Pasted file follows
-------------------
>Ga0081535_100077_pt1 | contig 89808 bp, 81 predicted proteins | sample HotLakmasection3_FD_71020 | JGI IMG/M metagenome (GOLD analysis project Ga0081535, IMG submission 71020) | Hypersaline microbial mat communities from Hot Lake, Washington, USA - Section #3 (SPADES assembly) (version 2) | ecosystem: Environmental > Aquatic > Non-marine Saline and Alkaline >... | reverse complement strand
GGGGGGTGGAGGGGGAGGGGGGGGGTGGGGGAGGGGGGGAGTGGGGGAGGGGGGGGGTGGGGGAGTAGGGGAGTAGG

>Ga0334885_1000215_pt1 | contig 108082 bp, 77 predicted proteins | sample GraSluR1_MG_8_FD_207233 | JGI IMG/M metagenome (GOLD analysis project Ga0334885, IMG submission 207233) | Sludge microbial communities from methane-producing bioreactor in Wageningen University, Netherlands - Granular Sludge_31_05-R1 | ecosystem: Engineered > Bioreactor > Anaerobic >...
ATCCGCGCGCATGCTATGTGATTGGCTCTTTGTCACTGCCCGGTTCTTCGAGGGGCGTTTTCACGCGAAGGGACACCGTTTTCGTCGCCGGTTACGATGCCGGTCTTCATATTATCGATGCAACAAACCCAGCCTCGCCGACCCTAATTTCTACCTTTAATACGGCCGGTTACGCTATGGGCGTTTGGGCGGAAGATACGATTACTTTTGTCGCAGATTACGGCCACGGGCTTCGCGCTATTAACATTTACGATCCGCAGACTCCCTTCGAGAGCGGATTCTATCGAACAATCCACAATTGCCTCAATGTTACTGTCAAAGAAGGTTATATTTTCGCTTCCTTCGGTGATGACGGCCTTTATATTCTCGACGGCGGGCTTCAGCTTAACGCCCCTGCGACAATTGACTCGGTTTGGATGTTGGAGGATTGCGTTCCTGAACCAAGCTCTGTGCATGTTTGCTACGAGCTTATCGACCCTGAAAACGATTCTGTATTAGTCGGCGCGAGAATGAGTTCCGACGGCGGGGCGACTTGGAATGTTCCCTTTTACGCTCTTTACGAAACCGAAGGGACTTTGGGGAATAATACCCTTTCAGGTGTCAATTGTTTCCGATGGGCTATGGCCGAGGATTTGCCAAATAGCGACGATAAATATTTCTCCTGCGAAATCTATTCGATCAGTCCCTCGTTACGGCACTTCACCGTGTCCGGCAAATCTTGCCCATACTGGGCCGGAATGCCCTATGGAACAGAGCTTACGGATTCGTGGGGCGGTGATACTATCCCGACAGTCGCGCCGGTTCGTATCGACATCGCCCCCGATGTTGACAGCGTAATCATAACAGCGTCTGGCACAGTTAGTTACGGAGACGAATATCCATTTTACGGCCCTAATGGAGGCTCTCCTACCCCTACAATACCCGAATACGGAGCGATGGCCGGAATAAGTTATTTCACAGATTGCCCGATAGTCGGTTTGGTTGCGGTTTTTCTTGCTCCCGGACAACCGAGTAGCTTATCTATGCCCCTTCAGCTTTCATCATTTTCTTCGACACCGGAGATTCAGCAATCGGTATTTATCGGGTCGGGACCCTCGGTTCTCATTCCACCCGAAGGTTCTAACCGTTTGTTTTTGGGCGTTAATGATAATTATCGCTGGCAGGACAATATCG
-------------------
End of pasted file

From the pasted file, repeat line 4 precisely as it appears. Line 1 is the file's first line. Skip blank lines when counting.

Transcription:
ATCCGCGCGCATGCTATGTGATTGGCTCTTTGTCACTGCCCGGTTCTTCGAGGGGCGTTTTCACGCGAAGGGACACCGTTTTCGTCGCCGGTTACGATGCCGGTCTTCATATTATCGATGCAACAAACCCAGCCTCGCCGACCCTAATTTCTACCTTTAATACGGCCGGTTACGCTATGGGCGTTTGGGCGGAAGATACGATTACTTTTGTCGCAGATTACGGCCACGGGCTTCGCGCTATTAACATTTACGATCCGCAGACTCCCTTCGAGAGCGGATTCTATCGAACAATCCACAATTGCCTCAATGTTACTGTCAAAGAAGGTTATATTTTCGCTTCCTTCGGTGATGACGGCCTTTATATTCTCGACGGCGGGCTTCAGCTTAACGCCCCTGCGACAATTGACTCGGTTTGGATGTTGGAGGATTGCGTTCCTGAACCAAGCTCTGTGCATGTTTGCTACGAGCTTATCGACCCTGAAAACGATTCTGTATTAGTCGGCGCGAGAATGAGTTCCGACGGCGGGGCGACTTGGAATGTTCCCTTTTACGCTCTTTACGAAACCGAAGGGACTTTGGGGAATAATACCCTTTCAGGTGTCAATTGTTTCCGATGGGCTATGGCCGAGGATTTGCCAAATAGCGACGATAAATATTTCTCCTGCGAAATCTATTCGATCAGTCCCTCGTTACGGCACTTCACCGTGTCCGGCAAATCTTGCCCATACTGGGCCGGAATGCCCTATGGAACAGAGCTTACGGATTCGTGGGGCGGTGATACTATCCCGACAGTCGCGCCGGTTCGTATCGACATCGCCCCCGATGTTGACAGCGTAATCATAACAGCGTCTGGCACAGTTAGTTACGGAGACGAATATCCATTTTACGGCCCTAATGGAGGCTCTCCTACCCCTACAATACCCGAATACGGAGCGATGGCCGGAATAAGTTATTTCACAGATTGCCCGATAGTCGGTTTGGTTGCGGTTTTTCTTGCTCCCGGACAACCGAGTAGCTTATCTATGCCCCTTCAGCTTTCATCATTTTCTTCGACACCGGAGATTCAGCAATCGGTATTTATCGGGTCGGGACCCTCGGTTCTCATTCCACCCGAAGGTTCTAACCGTTTGTTTTTGGGCGTTAATGATAATTATCGCTGGCAGGACAATATCG